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    Cradley Links

    Cradley & The Domesday Records - Norman Bird

    Although the change over to Norman Rule appeared to be settled peacefully in Worcestershire, the Saxon manorial lords were replaced by Normans (with the exception of some ecclesiastical manors) and this would surely arouse bitter feeling in the people who lost their estates. The labouring classes, however, were practically undisturbed and most of the laws and customs were retained.


    The new over-lord ofthis part of the Midlands, William Fitz Ansculf, was one of the king's commanders at Hastings. He was given to hold for the king, rather than own, most of the land within a radius of about six miles of Dudley, and he fortified and garrisoned Dudley Castle Hill to quell any rising which might occur. He also had assigned to him more than 50 manors in other parts of the country.


    Halesowen was detached soon afterwards and given to Roger Montgomery, Earl of Shrewsbury. It thus became part of Shropshire to which it belonged until about a century ago.


    The Domesday Records were made in order to assess the country for land tax due to the king. They were, on the whole, an understatement as the manors involved, naturally, hid some of their assets to keep the assessments low. In these records, Cradley, with a number of manors in the north of the country, is represented as being in the Clent Hundred, later called the Hundred of Halfshire. (A Hundred was a rural area containing a hundred free families whose representatives met at the hundred house, or court.)


    The particular reference is:-

    "Of the king, William Fitz Ansculf holds Cradelei and Pagan under him. Wigar held it in Edward's time (Edward the Confessor). There is | hide, no part in demesne. Here are 1V villeins and XI bordars with VII ploughs;it was worth yearly XXXX shillings. At present it is worth XXIV."


    Fitz Ansculf dispossessed Wigar the Saxon of Cradley and gave it to Pagan, a Norman, to hold it for him. Pagan must have been an influential subordinate to the first Baron of Dudley, for he also held Amblecote, where, no doubt, he had his demesne land or home farm. Beatrice, the only child of Fitz Ansculf, married Fulk Pagan-el who was probably Pagan's son, and he became the second baron; the one who started building the castle with stone.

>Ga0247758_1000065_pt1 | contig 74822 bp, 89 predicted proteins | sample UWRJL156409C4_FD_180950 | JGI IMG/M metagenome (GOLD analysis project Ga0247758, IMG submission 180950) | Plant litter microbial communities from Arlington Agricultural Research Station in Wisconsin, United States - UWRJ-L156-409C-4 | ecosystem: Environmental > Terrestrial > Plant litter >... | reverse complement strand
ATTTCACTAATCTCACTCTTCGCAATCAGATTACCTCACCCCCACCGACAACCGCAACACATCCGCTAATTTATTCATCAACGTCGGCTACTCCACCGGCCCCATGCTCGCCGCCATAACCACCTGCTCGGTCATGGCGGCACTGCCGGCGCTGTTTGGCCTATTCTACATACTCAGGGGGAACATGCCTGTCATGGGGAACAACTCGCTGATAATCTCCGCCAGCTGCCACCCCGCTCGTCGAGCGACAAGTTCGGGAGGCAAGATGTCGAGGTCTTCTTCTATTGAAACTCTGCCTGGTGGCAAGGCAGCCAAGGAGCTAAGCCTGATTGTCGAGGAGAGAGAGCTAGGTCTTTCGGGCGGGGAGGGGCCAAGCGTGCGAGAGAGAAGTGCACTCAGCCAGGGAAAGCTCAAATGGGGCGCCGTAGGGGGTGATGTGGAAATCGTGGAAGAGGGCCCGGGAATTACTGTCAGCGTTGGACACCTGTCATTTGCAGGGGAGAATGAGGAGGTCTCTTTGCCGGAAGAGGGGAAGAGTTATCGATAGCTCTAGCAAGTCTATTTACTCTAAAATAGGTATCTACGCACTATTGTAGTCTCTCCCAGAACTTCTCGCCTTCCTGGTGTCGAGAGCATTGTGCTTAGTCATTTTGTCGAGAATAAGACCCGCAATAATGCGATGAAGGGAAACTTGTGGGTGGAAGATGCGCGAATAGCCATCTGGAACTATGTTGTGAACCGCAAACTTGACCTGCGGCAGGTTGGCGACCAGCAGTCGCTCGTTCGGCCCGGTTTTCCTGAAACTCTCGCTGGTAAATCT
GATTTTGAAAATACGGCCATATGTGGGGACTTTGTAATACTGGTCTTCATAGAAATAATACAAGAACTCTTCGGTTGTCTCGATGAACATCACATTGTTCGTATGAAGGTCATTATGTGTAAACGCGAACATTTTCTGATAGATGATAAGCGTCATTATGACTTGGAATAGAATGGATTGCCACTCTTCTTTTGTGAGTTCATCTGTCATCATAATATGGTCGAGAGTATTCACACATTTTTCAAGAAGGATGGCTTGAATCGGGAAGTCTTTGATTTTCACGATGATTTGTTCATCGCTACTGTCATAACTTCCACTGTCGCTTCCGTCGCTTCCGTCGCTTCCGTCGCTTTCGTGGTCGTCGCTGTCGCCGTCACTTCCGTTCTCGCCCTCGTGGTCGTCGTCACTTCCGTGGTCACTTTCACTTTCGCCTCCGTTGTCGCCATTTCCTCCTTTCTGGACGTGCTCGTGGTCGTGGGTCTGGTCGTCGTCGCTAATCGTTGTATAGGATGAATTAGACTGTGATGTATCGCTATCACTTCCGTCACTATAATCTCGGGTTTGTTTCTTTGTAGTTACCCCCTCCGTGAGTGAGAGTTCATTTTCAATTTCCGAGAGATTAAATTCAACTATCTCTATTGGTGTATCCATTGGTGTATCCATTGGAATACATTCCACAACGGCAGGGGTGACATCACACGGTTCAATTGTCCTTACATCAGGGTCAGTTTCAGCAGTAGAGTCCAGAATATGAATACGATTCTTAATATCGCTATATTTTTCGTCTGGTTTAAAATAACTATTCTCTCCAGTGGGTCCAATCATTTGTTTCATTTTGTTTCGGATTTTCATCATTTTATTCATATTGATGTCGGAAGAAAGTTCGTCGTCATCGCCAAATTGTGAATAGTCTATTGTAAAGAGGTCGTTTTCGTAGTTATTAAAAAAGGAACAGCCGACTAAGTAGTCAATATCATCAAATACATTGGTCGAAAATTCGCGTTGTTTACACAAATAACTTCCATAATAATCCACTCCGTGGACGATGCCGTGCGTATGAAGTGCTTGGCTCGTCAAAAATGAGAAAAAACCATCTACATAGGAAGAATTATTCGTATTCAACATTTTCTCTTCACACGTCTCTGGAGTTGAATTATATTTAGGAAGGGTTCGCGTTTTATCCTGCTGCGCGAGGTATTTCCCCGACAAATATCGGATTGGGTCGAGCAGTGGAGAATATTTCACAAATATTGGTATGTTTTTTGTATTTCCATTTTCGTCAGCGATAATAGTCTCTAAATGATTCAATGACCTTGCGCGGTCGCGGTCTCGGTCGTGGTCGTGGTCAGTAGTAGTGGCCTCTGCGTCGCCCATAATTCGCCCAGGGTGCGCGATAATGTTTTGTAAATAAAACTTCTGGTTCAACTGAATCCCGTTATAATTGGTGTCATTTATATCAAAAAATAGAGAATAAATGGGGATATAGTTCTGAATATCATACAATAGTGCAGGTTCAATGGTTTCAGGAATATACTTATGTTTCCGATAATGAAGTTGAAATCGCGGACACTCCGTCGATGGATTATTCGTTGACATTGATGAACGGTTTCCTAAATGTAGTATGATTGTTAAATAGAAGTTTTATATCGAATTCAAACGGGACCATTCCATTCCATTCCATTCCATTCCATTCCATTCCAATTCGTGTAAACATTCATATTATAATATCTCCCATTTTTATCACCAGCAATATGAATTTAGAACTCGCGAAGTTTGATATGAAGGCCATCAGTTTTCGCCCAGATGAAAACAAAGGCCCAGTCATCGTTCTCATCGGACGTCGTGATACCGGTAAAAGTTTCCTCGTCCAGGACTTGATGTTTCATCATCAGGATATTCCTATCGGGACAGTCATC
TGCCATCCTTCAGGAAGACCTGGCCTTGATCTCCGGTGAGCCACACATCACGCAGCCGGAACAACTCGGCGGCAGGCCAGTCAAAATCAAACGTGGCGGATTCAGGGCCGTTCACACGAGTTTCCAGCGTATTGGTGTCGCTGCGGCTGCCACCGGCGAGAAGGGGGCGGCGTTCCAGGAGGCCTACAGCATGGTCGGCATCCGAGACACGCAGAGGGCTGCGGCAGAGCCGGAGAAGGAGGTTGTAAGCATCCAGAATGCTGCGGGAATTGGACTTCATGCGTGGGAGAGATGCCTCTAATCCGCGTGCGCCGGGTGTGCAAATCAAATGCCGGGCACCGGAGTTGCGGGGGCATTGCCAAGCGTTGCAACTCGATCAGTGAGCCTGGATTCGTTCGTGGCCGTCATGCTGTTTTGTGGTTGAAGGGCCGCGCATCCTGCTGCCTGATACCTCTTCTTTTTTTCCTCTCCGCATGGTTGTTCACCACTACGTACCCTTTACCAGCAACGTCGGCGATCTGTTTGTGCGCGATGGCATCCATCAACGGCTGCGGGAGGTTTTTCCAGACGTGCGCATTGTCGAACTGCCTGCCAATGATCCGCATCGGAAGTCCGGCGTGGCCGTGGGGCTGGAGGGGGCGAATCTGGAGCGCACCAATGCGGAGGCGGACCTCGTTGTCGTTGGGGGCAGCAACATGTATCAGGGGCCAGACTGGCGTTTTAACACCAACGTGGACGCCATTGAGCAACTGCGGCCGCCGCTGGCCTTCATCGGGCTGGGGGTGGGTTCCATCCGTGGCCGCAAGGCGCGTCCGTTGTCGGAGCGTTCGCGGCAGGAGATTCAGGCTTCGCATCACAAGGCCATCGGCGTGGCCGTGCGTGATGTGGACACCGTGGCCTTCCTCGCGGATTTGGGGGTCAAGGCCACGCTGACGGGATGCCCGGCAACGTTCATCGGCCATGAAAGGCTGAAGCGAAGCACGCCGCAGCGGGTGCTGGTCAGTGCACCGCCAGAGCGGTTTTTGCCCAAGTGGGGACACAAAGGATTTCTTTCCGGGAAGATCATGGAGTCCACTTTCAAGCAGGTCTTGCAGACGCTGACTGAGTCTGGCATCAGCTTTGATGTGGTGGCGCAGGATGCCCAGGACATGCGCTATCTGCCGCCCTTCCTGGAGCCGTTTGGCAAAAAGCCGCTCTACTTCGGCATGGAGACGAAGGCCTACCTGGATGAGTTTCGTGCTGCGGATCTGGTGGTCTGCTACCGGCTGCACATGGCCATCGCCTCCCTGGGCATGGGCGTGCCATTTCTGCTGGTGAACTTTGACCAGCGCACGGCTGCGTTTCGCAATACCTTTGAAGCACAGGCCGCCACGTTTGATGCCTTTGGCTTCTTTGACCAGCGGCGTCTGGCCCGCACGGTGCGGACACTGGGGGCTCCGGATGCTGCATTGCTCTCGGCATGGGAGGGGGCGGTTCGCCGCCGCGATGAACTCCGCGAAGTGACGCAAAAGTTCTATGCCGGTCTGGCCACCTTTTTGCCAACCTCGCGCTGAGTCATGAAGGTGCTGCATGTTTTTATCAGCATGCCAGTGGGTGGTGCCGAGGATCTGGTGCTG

The one hide mentioned was about 120 acres; about one seventh of Cradley as we know it. It represented the farmed land only; the woodland, waste and common land not being included, and of this there were 698 acres. It was no doubt the land which included the "Cradley Fields" at Two Gates. Being roughly triangular in shape, it was probably enclosed by what is now Drews Holloway on its northern boundary, with the little Lutley Gutter and Two Gates Lane meeting at a point in Foxcote Lane to the south. Here was a large flat stone called the 'Brodstoon’ or Broadstone which marked a point where Cradley and the hamlets of Lutley and Wollescote met. This stone is still in situ but is now covered by about 6 inches of road metal.


    The custom of spitting on the stone and making a wish only died out when it became hidden through road improvement. It was a survival of an older custom of the local farmers of spitting on the boundary stone and wishing for rain during a drought.


    The 120 acres was one huge open field, and apart from the outside boundary hedge, there were no hedges whatever. The three fields into which it was divided were separated by ox-cart tracks, and the particular field lying fallow was fenced temporarily with hurdles which were moved each yearto the fallow field. As the fallow land was used for common grazing, it became manured at the same time.